It’s likely an unhappy day in automotive C-suites upon the news that brand loyalty among U.S. auto shoppers dropped to a six-year low in June, according to an analysis from IHS Markit.
Analysis of new vehicle registration data through June indicates that the overall brand loyalty rate of 51% in the U.S. market is the lowest since August 2015.
This decline in loyalty is inevitably due, at least in part, to the major declines in dealer inventory stemming from the global microchip shortage.
Because of the ongoing chip shortage, which is severely affecting the number of available vehicles for sale, “brand loyalty is going out of the window,” says Sean McElroy of Autoline.TV in WardsAuto.
“Because inventory is so tight, people who used to swear by a brand are now taking whatever car they can get because car dealers don’t have what they want,” he says.
While consumers are changing brands, body-style loyalty remains strong, increasing slightly. The national overall body-style loyalty rose 1.1 percentage points in June (year-over-year) to 55.5%.
The three dominant body styles — sedan, pickup, and sport utility — all experienced loyalty improvements, with sedan up 2.4 percentage points, pickup up half a percentage point, and SUVs up 0.3 percentage points. These three body styles accounted for 90% of all new vehicle retail transactions in the first six months of the year.
"Households with a pickup in the garage like the concept of a pickup, and therefore will acquire another one," says Tom Libby, associate director of loyalty and industry analysis at IHS Markit in a release. "But their likelihood of staying loyal to the brand of their pickup has diminished” likely due to the inventory shortages, he adds.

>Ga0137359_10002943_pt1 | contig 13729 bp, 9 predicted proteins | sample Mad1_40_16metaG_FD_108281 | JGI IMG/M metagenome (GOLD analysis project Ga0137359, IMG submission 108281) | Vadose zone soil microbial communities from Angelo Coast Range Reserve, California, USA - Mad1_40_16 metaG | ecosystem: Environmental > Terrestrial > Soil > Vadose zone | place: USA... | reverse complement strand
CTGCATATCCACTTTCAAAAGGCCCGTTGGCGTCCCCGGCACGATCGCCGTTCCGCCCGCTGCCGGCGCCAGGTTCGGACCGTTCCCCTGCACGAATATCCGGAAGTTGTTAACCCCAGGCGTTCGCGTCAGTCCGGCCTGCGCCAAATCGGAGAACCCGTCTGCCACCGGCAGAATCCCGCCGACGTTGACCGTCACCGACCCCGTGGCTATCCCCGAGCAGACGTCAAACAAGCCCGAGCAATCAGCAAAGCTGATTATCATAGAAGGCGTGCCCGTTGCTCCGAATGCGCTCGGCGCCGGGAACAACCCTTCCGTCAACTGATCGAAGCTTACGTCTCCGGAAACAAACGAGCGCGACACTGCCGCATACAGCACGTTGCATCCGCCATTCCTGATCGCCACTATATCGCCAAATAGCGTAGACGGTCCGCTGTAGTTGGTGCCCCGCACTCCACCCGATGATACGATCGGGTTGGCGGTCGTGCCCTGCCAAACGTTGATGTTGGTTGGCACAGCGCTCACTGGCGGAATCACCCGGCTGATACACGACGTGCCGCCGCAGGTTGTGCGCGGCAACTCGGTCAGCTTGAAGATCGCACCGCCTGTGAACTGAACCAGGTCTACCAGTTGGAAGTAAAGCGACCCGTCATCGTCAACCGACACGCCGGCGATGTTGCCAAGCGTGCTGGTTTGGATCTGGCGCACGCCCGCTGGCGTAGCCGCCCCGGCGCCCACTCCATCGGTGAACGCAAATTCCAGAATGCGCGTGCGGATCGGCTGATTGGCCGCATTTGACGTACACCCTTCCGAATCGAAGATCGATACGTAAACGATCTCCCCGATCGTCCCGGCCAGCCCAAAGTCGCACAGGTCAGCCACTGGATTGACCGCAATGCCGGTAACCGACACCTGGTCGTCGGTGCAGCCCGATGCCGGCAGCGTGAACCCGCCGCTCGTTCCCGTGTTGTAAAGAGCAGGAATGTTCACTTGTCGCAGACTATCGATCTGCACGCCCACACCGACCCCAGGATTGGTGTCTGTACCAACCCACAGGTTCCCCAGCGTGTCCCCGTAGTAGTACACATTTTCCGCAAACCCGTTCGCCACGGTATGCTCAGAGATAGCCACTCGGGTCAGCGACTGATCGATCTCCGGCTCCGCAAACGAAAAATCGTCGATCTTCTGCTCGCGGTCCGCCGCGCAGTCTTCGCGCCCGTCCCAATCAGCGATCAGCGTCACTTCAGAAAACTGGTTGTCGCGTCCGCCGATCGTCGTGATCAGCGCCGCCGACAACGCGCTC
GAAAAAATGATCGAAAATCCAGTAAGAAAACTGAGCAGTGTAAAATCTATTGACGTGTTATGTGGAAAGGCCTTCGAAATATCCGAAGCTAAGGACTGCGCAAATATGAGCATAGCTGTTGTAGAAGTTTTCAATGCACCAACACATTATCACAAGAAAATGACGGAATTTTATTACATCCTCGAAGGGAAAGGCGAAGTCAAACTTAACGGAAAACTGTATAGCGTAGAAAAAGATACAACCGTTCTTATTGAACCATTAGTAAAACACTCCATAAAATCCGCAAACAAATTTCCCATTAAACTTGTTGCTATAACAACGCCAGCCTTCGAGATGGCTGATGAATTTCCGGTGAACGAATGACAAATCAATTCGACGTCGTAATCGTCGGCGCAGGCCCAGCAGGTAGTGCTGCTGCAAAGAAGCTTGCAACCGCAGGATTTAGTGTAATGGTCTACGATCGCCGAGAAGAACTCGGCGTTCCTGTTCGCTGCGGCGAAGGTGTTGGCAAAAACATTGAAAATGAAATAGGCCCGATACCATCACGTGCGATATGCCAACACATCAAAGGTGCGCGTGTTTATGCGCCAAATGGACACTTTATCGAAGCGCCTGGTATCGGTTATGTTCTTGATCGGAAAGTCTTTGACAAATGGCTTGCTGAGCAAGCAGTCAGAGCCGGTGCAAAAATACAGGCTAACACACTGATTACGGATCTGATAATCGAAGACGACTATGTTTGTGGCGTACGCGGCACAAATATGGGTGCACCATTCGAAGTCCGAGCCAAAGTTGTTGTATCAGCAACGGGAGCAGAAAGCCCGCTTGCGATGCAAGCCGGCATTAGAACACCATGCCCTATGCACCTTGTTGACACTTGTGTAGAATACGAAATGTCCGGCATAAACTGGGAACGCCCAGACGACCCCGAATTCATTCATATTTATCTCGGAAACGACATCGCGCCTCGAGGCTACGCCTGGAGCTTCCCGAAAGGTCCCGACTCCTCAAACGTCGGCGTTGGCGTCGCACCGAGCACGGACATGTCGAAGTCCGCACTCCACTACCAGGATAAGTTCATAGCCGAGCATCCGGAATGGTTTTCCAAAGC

A household's loyalty to their current brand of the pickup has dropped 3 percentage points to 53.3% in the past year, according to IHS. Again, it is likely inventory is playing a role, as the industry has encountered recent lows not experienced in quite some time.
These shifts indicate that there are both risks and opportunities for OEMs and their marketing teams in today's new-vehicle marketplace.
"Obviously a major risk is that due to lack of inventory, a brand's existing owners now are more likely to defect to another brand than they have been in quite a while," Libby says. "One approach to minimizing defections would be to offer lease extensions to existing lessees. Regarding opportunities, brands can conquest competitors through enticing marketing messages focused on a brand's or model's differential advantages.”
Loyalty is determined when a household that owns a new vehicle returns to market and purchases or leases another new vehicle of the same make, model or manufacturer. The newly acquired vehicle is either a replacement or an addition to the household fleet.
IHS Markit has been tracking automotive loyalty for more than 25 years and is relied upon by major automakers and their marketing partners to effectively manage owner loyalty and conquest efforts through in-depth research and analysis of automotive shopping behaviors, related market influencers and conquest and retention strategies, according to the company.